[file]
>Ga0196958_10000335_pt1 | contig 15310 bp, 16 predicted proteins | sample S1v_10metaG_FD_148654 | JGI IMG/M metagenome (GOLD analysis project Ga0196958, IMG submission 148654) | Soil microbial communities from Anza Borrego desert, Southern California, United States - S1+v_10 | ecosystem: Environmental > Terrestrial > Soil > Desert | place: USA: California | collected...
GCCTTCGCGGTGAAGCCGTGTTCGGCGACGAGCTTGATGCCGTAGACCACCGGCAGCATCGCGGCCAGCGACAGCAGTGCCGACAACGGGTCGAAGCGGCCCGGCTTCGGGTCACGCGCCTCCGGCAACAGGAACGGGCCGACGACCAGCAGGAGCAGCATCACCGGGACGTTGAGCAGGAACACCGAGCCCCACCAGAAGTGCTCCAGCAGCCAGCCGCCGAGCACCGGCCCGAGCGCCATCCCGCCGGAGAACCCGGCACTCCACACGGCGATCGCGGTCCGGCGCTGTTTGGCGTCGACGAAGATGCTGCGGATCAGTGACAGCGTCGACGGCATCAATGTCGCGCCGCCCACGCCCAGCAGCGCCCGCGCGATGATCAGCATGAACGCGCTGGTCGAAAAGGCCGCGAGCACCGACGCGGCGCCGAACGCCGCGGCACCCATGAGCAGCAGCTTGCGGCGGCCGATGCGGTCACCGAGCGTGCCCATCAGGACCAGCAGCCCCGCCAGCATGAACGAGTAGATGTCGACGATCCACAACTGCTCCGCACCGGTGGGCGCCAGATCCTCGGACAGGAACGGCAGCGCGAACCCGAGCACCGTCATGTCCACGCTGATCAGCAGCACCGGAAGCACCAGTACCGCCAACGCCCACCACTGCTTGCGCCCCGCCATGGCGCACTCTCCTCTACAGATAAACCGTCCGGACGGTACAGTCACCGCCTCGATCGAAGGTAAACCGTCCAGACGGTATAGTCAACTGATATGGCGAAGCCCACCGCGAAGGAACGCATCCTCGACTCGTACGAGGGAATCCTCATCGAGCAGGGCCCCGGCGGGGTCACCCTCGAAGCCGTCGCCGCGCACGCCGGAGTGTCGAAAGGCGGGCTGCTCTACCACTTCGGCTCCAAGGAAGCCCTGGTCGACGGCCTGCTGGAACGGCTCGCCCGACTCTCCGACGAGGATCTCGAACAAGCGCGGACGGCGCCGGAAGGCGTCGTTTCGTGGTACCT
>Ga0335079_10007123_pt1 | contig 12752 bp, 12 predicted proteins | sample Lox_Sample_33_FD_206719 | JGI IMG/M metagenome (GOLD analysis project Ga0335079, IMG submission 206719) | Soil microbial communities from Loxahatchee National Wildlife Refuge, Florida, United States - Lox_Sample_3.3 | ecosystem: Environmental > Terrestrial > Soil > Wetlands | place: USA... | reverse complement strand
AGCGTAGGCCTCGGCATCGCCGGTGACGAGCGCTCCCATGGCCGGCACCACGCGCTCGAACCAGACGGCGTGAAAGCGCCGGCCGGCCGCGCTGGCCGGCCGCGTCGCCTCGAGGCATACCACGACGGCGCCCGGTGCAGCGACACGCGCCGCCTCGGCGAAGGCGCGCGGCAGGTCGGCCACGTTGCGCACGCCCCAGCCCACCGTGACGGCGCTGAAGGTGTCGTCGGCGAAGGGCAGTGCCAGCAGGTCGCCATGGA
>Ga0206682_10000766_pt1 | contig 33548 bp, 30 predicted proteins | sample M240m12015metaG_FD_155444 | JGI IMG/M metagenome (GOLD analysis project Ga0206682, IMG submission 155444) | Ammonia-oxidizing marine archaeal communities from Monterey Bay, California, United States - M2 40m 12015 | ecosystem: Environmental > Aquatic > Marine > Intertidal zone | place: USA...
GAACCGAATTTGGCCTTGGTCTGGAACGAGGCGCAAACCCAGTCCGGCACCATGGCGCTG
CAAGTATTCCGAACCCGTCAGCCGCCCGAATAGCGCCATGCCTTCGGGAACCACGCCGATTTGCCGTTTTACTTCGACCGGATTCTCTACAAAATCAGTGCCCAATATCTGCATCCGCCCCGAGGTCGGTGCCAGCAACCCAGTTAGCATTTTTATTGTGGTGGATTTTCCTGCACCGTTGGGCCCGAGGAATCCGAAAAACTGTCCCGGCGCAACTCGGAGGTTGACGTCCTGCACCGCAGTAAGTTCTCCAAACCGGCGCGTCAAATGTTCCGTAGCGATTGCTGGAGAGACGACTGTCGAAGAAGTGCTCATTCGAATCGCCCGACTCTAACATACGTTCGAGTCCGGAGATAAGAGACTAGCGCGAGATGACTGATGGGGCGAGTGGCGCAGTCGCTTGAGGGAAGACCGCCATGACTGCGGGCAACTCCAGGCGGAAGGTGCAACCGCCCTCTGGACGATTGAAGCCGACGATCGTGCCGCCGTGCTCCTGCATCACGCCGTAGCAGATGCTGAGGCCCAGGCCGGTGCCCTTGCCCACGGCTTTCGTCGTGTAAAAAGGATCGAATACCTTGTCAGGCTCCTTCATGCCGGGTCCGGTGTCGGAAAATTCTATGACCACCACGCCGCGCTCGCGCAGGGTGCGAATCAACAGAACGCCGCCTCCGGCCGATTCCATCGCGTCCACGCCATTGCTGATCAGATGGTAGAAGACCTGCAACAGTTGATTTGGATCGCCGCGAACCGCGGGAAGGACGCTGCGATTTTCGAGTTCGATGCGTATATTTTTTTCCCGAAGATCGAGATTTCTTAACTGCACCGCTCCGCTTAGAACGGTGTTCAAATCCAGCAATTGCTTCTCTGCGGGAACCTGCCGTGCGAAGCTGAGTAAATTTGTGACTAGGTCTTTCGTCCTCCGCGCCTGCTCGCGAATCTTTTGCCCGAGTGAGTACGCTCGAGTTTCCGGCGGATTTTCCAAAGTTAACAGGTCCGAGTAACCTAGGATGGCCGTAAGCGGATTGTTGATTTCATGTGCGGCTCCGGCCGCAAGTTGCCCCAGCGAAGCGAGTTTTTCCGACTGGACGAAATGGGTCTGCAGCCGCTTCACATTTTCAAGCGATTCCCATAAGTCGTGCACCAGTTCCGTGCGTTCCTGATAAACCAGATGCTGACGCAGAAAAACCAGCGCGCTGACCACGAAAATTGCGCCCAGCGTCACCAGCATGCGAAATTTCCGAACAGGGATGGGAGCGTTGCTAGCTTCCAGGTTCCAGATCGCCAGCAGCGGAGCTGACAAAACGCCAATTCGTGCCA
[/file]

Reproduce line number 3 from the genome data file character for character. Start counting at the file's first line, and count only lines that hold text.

>Ga0335079_10007123_pt1 | contig 12752 bp, 12 predicted proteins | sample Lox_Sample_33_FD_206719 | JGI IMG/M metagenome (GOLD analysis project Ga0335079, IMG submission 206719) | Soil microbial communities from Loxahatchee National Wildlife Refuge, Florida, United States - Lox_Sample_3.3 | ecosystem: Environmental > Terrestrial > Soil > Wetlands | place: USA... | reverse complement strand